fri 24/05/2024

Die Zauberflöte, Royal Opera review - classic show but disappointing conductor | reviews, news & interviews

Die Zauberflöte, Royal Opera review - classic show but disappointing conductor

Die Zauberflöte, Royal Opera review - classic show but disappointing conductor

Anna Prohaska and Gyula Orendt give performances of great subtlety and depth

Gyula Orendt as Papageno and Anna Prohaska as Pamina in the latest revival of David McVicar's Royal Opera productionAll images by Camilla Greenwell

“The great thing about this production,” Colin Davis observed in 2003, during rehearsals for its very first run, “is that the director [David McVicar] hasn’t attempted to shock anybody. He has tried to tell the story of The Magic Flute. And thank God for that.”

Two decades later, with its world of magical creatures, flying machines and everything from farce to the deep seriousness of being initiated into Sarastro’s brotherhood, it does remain a very strong show.

John Macfarlane’s sets, with their palaces, walls and skies, stunningly lit by Paule Constable, are a constant delight. The comic business was eliciting healthy amusement and laughter all around me last night. The movement in this new revival is now in the very capable hands of Naples-born revival director Angelo Smimmo. His background for taking on this role is unusual but not unique: Smimmo is a former dancer and a choreographer and movement director (Smimmo’s mentor, Leah Hausmann, has also directed a revival of this production). He explained some of his modus operandi in interviews: “The music always informs what you have to sing... you should always be in touch with music before the words.”Scene from Royal Opera Magic FluteIn the final applause on opening night, the loudest cheers went to the Russian Aigul Khismatullina as Queen of the Night. Her show-stopping second aria was indeed a marvel of precision and high polish. Whereas the Queen of the Night is there and gone relatively quickly with her show-stoppers, the plot and the whole evening are borne by the travails of Papageno (Gyula Orendt) and Pamina (Anna Prohaska). Both singers are real specialists in these roles, bringing a wonderfully deep knowledge and understanding of them. Indeed they were singing Papagano and Pamina together, just a few months ago, at the Staatsoper Unter den Linden in Berlin.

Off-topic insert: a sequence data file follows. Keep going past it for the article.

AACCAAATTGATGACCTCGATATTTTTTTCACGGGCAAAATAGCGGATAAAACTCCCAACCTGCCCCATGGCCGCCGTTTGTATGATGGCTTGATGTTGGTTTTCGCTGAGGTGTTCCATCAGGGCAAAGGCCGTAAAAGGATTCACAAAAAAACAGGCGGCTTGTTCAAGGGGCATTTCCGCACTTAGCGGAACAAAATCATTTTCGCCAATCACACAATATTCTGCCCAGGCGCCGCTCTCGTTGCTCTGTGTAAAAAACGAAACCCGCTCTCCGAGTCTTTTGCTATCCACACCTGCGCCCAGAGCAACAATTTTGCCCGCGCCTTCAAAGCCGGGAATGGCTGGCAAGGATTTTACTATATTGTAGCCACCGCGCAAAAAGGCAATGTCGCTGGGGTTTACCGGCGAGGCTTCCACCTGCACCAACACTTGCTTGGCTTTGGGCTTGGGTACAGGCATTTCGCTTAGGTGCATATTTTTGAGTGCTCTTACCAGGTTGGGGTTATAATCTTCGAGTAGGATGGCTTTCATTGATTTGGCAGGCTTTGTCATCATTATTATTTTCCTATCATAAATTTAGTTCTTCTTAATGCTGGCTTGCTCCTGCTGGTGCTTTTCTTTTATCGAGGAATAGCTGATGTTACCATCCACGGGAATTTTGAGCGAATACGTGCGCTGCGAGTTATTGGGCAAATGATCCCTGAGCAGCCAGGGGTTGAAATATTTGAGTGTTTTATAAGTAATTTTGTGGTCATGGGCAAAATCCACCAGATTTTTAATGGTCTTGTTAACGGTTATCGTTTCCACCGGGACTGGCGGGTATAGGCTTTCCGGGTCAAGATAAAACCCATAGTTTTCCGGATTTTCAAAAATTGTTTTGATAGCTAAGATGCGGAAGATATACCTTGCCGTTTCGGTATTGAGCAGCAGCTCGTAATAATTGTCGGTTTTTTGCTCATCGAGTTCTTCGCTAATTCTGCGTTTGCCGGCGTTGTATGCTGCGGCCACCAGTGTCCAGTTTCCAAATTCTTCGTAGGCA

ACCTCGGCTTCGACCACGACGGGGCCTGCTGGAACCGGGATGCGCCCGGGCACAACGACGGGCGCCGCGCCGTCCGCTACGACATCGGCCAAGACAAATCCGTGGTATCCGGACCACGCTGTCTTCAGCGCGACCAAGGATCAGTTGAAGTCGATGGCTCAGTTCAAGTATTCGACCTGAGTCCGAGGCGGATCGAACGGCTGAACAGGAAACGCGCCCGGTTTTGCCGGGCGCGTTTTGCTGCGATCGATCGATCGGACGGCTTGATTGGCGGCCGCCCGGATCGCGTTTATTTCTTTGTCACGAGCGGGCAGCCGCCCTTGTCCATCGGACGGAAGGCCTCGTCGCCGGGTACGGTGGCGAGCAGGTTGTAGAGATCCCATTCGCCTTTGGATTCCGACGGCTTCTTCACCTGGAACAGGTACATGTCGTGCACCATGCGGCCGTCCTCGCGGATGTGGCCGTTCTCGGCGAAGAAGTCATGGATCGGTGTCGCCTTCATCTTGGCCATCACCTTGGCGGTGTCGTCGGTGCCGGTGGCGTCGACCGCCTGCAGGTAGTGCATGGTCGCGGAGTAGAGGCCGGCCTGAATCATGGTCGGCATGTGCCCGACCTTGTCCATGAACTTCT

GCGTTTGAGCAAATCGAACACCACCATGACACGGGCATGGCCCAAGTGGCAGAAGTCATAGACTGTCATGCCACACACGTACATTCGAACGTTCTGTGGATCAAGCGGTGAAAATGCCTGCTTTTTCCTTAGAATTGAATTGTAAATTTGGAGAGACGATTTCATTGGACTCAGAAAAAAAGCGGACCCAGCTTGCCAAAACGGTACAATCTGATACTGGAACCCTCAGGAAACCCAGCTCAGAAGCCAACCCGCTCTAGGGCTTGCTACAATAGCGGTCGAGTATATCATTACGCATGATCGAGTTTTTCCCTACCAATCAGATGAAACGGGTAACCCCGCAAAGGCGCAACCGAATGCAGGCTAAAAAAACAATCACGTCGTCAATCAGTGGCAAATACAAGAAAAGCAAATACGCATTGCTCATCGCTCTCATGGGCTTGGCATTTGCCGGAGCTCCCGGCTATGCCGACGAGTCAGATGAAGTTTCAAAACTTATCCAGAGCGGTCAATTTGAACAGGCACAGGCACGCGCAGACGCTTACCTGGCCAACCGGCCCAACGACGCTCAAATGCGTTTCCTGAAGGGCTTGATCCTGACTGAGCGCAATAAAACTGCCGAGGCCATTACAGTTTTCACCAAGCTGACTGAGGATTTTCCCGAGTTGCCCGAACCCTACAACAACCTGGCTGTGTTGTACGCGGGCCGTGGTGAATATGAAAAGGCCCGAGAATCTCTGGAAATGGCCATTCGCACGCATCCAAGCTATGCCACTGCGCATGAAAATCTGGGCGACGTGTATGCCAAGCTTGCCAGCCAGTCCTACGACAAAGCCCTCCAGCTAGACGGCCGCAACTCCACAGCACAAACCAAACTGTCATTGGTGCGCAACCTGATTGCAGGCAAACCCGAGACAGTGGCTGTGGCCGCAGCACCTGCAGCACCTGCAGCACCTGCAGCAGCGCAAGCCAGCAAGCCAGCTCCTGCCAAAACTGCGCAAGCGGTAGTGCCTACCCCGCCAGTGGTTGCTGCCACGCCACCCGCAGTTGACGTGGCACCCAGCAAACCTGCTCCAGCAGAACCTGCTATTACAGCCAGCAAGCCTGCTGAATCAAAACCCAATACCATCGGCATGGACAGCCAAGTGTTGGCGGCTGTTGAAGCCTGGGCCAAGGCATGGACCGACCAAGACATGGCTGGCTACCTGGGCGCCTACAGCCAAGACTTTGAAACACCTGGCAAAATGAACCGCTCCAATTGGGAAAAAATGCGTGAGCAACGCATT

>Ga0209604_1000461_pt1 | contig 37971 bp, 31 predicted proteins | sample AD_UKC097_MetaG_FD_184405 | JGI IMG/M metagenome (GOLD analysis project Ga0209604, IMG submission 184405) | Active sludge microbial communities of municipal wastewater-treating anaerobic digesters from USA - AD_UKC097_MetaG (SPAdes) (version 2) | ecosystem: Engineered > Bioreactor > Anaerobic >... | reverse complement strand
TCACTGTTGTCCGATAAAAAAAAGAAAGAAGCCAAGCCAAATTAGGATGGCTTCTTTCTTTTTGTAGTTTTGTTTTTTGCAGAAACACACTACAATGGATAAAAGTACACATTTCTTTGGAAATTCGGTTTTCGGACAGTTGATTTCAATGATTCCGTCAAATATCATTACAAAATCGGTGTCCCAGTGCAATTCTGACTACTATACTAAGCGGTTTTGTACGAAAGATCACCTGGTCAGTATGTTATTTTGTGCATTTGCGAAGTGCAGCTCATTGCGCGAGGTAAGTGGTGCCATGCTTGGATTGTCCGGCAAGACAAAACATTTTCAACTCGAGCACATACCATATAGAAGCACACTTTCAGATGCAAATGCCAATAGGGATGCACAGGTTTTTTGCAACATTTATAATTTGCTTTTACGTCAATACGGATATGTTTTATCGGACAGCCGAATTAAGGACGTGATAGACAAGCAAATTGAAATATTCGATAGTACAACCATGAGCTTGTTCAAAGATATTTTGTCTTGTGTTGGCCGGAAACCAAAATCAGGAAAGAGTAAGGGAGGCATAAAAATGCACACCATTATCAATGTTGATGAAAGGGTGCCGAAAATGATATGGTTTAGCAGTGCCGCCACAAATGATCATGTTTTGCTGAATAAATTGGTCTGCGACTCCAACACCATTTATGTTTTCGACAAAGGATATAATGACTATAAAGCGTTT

Prohaska has real authority as she takes us through Pamina’s despairs and joys, and her voice is always affecting and clear. Orendt quite simply does everything, yes everything, very well. It looks as if Smimmo has enjoyed working on his gait and physical attitude as an actor. Orendt also has the right kind of strong baritone to excel musically. These are both performances of subtlety, panache amd depth that deserve and need to be seen more than once to appreciate their alchemy and their range.

Brindley Sherratt is back in the role of Sarastro, giving a strong performance (London will have a treat later in the run with the arrival of René Pape, the Rolls-Royce of current Sarastros). This role and that of Tamino (New Zealand-Tongan tenor Filipe Manu, a glorious voice but with less clear diction in German than the high standard of many of the rest of the cast, pictured below on the left with the Three Boys) have never been simple in this production, perhaps because the whole concept of Tamino being initiated into Sarastro’s brotherhood, his “purification” (sic), has always seemed like a rather artificial and unnecessary plot-delaying chore which takes us away from the emotional authenticity of Pamina and Papageno, and also away from all the fun. Magic FluteMaxim Emelyanychev also received a substantial cheer at the end, but I found his conducting on this first night a huge disappointment. Perhaps when one knows the admiration, knowledge, belief and love that have been lavished on this work in Bow Street over the years by previous generations of conductors – Colin Davis instantly comes to mind, but so do many others – Emelyanychev’s approach seemed often at odds with it. He is clearly emulating the kind of sound world we know from René Jacobs, but his whole range of gestures seems to imply clipping things short, disrupting and slowing down or speeding up a tempo, and he seems to have virtually none which give the opposite effect: settling down, broadening, shaping, simply loving Mozart. It may be inevitable at this stage of the run, but there were simply far too many imprecise and unconfident orchestral entries (surprising in a work that is meat and drink to the normally stellar ROH orchestra). The “Speaker” scene in particular, rather than conveying any measured explanation or clarification of the plot, seemed to consist of a series of unpredictable forward lurches, and clearly needs more attention.

The Magic Flute is such a deep and rich work. Last night I saw a great production. And heard one that will hopefully improve with greater familiarity as the run progresses.

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